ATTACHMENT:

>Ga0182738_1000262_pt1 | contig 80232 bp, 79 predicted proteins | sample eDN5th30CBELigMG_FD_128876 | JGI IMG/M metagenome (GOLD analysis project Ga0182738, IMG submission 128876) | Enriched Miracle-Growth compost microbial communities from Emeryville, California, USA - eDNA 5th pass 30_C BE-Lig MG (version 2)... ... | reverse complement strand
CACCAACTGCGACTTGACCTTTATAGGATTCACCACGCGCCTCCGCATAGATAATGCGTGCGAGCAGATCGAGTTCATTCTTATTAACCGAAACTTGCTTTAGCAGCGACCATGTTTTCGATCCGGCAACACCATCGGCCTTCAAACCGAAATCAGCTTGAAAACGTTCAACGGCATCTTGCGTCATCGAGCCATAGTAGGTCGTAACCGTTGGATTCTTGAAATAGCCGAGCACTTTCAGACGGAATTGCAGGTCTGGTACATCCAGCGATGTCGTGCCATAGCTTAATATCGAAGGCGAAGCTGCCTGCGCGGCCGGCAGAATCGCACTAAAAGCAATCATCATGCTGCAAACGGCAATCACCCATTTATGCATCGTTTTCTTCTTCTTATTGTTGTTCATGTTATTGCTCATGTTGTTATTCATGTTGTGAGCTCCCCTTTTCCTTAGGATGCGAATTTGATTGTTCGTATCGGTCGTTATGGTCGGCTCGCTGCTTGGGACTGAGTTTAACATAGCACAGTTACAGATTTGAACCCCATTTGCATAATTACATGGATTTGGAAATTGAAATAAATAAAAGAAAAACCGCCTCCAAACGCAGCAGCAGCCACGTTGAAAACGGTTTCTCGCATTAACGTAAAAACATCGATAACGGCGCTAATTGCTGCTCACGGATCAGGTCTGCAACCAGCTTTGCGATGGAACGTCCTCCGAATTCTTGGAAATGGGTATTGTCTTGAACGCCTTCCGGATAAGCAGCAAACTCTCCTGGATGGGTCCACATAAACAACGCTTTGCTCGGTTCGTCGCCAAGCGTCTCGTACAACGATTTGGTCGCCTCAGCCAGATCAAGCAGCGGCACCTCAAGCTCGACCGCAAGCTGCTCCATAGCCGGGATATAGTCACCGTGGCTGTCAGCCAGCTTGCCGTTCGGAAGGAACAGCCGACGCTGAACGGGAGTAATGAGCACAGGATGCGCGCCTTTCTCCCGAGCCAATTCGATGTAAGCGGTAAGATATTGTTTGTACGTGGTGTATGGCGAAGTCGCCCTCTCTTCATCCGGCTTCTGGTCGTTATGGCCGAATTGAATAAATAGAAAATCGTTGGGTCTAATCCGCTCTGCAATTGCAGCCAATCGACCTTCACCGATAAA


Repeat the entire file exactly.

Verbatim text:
>Ga0182738_1000262_pt1 | contig 80232 bp, 79 predicted proteins | sample eDN5th30CBELigMG_FD_128876 | JGI IMG/M metagenome (GOLD analysis project Ga0182738, IMG submission 128876) | Enriched Miracle-Growth compost microbial communities from Emeryville, California, USA - eDNA 5th pass 30_C BE-Lig MG (version 2)... ... | reverse complement strand
CACCAACTGCGACTTGACCTTTATAGGATTCACCACGCGCCTCCGCATAGATAATGCGTGCGAGCAGATCGAGTTCATTCTTATTAACCGAAACTTGCTTTAGCAGCGACCATGTTTTCGATCCGGCAACACCATCGGCCTTCAAACCGAAATCAGCTTGAAAACGTTCAACGGCATCTTGCGTCATCGAGCCATAGTAGGTCGTAACCGTTGGATTCTTGAAATAGCCGAGCACTTTCAGACGGAATTGCAGGTCTGGTACATCCAGCGATGTCGTGCCATAGCTTAATATCGAAGGCGAAGCTGCCTGCGCGGCCGGCAGAATCGCACTAAAAGCAATCATCATGCTGCAAACGGCAATCACCCATTTATGCATCGTTTTCTTCTTCTTATTGTTGTTCATGTTATTGCTCATGTTGTTATTCATGTTGTGAGCTCCCCTTTTCCTTAGGATGCGAATTTGATTGTTCGTATCGGTCGTTATGGTCGGCTCGCTGCTTGGGACTGAGTTTAACATAGCACAGTTACAGATTTGAACCCCATTTGCATAATTACATGGATTTGGAAATTGAAATAAATAAAAGAAAAACCGCCTCCAAACGCAGCAGCAGCCACGTTGAAAACGGTTTCTCGCATTAACGTAAAAACATCGATAACGGCGCTAATTGCTGCTCACGGATCAGGTCTGCAACCAGCTTTGCGATGGAACGTCCTCCGAATTCTTGGAAATGGGTATTGTCTTGAACGCCTTCCGGATAAGCAGCAAACTCTCCTGGATGGGTCCACATAAACAACGCTTTGCTCGGTTCGTCGCCAAGCGTCTCGTACAACGATTTGGTCGCCTCAGCCAGATCAAGCAGCGGCACCTCAAGCTCGACCGCAAGCTGCTCCATAGCCGGGATATAGTCACCGTGGCTGTCAGCCAGCTTGCCGTTCGGAAGGAACAGCCGACGCTGAACGGGAGTAATGAGCACAGGATGCGCGCCTTTCTCCCGAGCCAATTCGATGTAAGCGGTAAGATATTGTTTGTACGTGGTGTATGGCGAAGTCGCCCTCTCTTCATCCGGCTTCTGGTCGTTATGGCCGAATTGAATAAATAGAAAATCGTTGGGTCTAATCCGCTCTGCAATTGCAGCCAATCGACCTTCACCGATAAA